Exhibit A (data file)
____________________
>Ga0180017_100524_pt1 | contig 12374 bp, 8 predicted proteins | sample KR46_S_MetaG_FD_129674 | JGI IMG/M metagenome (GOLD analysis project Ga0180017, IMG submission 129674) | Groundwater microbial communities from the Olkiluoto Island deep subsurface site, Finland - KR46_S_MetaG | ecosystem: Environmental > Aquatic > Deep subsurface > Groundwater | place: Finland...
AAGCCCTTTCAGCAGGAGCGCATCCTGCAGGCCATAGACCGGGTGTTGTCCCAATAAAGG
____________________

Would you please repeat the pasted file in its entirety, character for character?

>Ga0180017_100524_pt1 | contig 12374 bp, 8 predicted proteins | sample KR46_S_MetaG_FD_129674 | JGI IMG/M metagenome (GOLD analysis project Ga0180017, IMG submission 129674) | Groundwater microbial communities from the Olkiluoto Island deep subsurface site, Finland - KR46_S_MetaG | ecosystem: Environmental > Aquatic > Deep subsurface > Groundwater | place: Finland...
AAGCCCTTTCAGCAGGAGCGCATCCTGCAGGCCATAGACCGGGTGTTGTCCCAATAAAGG